In 1840, an Indian Army Officer left his mark at the top of Compassberg, a mountain on the outskirts of Nieu-Bethesda. Major Walter Stanhope Sherwill was on long leave from Bengal and decided to visit South Africa. He initially sailed to Cape Town, where he explored for a while and then continued on to Port Elizabeth. He then decided to explore the interior and so trekked to Cockscomb and on to Graaff-Reinet. When he saw Compassberg, he could not resist climbing the mountain. However, on reaching the summit he found someone had already planted flag pole there. After exploring the Karoo, Walter trekked across country going as far as the Augrabies Falls. He returned to Port Elizabeth via George, the Cango Caves, and then visited Cape Town, again for a short while before rejoining his regiment in India.
The 2505m Compassberg was named by Colonel Robert Jacob Gordon, Commander of the Dutch Garrison at the Cape in 1778, when he travelled through the area with Governor Joachim von Plettenberg, states a Graaff Reinet Museum newsletter. Gordon explored the interior with restless zeal and on one journey of great magnitude discovered the Gariep River which he named the Orange River, to honour the Prince of Orange. He also visited the Sneeuberg and because he was an experienced mountaineer, climbed and named Compassberg. Perhaps he planted the first flag at the summit. John Barrow said that Gordon gave the mountain this name because steams flowed from it in all directions, but Lichtenstein, said he named it Compassberg because being the highest point it offered fine all-round view from its summit. Research reveals that a large San population was also present in the Compassberg area when farmers began moving in in the 1700s.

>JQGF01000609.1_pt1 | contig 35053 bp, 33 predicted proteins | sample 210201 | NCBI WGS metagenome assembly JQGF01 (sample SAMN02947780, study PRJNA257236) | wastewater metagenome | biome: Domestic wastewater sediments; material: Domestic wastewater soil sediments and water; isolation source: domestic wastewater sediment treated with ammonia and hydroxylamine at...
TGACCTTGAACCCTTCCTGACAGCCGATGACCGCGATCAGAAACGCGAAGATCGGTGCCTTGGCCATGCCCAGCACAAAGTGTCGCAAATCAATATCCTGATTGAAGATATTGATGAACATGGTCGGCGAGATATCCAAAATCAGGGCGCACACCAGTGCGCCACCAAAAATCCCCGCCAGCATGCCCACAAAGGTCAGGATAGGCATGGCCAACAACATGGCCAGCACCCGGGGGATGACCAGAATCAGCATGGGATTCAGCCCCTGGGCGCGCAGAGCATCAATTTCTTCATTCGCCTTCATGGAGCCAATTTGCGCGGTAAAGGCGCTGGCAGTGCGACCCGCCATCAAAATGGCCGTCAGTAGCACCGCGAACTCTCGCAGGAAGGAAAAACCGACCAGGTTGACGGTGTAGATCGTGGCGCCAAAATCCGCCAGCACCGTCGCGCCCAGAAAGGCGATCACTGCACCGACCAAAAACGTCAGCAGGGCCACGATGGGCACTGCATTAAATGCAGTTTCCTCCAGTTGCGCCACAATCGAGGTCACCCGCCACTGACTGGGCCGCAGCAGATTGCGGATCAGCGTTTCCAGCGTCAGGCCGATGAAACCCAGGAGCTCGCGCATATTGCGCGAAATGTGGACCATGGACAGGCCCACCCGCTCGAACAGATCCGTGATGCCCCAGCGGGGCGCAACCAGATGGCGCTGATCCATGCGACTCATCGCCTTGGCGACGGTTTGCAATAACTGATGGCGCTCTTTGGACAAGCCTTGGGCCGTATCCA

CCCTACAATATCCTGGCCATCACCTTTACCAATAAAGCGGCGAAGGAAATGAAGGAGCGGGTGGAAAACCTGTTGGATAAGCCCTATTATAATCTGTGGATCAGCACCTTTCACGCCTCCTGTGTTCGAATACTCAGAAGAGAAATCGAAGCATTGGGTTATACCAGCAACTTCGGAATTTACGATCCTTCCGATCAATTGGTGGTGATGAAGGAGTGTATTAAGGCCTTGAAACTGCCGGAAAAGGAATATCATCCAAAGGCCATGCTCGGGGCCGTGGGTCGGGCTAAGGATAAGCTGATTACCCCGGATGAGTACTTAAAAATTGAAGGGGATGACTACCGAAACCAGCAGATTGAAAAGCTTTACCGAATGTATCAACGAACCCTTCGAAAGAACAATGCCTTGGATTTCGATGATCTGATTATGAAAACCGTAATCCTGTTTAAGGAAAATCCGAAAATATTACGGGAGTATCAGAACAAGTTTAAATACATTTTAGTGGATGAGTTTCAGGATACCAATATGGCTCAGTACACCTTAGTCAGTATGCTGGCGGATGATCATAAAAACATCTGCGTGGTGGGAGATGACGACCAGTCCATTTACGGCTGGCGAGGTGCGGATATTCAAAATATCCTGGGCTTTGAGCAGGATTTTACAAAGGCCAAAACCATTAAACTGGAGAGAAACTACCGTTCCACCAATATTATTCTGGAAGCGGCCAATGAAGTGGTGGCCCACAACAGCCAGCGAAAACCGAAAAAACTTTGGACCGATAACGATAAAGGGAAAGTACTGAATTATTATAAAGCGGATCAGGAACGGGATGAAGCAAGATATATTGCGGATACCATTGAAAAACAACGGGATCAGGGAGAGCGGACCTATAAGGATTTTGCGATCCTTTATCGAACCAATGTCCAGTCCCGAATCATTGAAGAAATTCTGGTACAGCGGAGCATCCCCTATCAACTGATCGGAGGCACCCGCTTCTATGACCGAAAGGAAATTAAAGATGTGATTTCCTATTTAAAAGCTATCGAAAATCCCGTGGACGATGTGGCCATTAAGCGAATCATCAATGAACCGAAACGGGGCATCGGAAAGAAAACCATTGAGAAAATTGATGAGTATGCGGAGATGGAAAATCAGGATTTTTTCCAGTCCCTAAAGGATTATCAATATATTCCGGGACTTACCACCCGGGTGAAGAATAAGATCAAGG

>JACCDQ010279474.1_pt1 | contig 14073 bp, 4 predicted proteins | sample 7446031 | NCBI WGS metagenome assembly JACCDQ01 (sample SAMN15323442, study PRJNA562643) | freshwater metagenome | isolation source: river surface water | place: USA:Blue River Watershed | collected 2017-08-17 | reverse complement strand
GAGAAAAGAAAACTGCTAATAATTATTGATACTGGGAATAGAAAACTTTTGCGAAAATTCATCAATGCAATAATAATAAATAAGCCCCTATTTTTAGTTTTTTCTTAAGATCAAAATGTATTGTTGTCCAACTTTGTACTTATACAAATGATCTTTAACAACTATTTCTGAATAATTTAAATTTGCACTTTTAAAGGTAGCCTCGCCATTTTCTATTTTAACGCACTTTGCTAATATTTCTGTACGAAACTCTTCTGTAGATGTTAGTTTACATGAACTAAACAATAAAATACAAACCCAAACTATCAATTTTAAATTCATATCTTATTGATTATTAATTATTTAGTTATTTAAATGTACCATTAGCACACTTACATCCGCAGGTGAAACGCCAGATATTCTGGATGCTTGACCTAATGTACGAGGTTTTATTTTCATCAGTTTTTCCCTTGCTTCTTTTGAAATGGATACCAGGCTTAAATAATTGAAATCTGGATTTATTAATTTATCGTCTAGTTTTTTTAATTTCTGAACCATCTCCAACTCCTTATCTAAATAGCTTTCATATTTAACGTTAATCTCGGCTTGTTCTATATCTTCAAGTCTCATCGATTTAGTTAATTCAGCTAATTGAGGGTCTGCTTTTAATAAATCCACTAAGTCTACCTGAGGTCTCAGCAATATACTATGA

Prof Garth Sampson and others have explored over 5 000 m² at the foot of this mountain and excavated well over 16 000 surface sites. Many stone artifacts have been discovered, and archaeologists constantly visit the area. Today the Compassberg Hiking Trail is among the attractions that brings outdoor enthusiasts to the area. Mike Sporen of the S A Mountain Club once stated that there was still much to be discovered along this route. He noted some graffiti that dated back to the 1870s. Compassberg is composed of sediments of the Beaufort Series in the Karoo System, and extensively intruded by dolerite dikes and sills.
© Rose’s Roundup, May 2012 (No 220)
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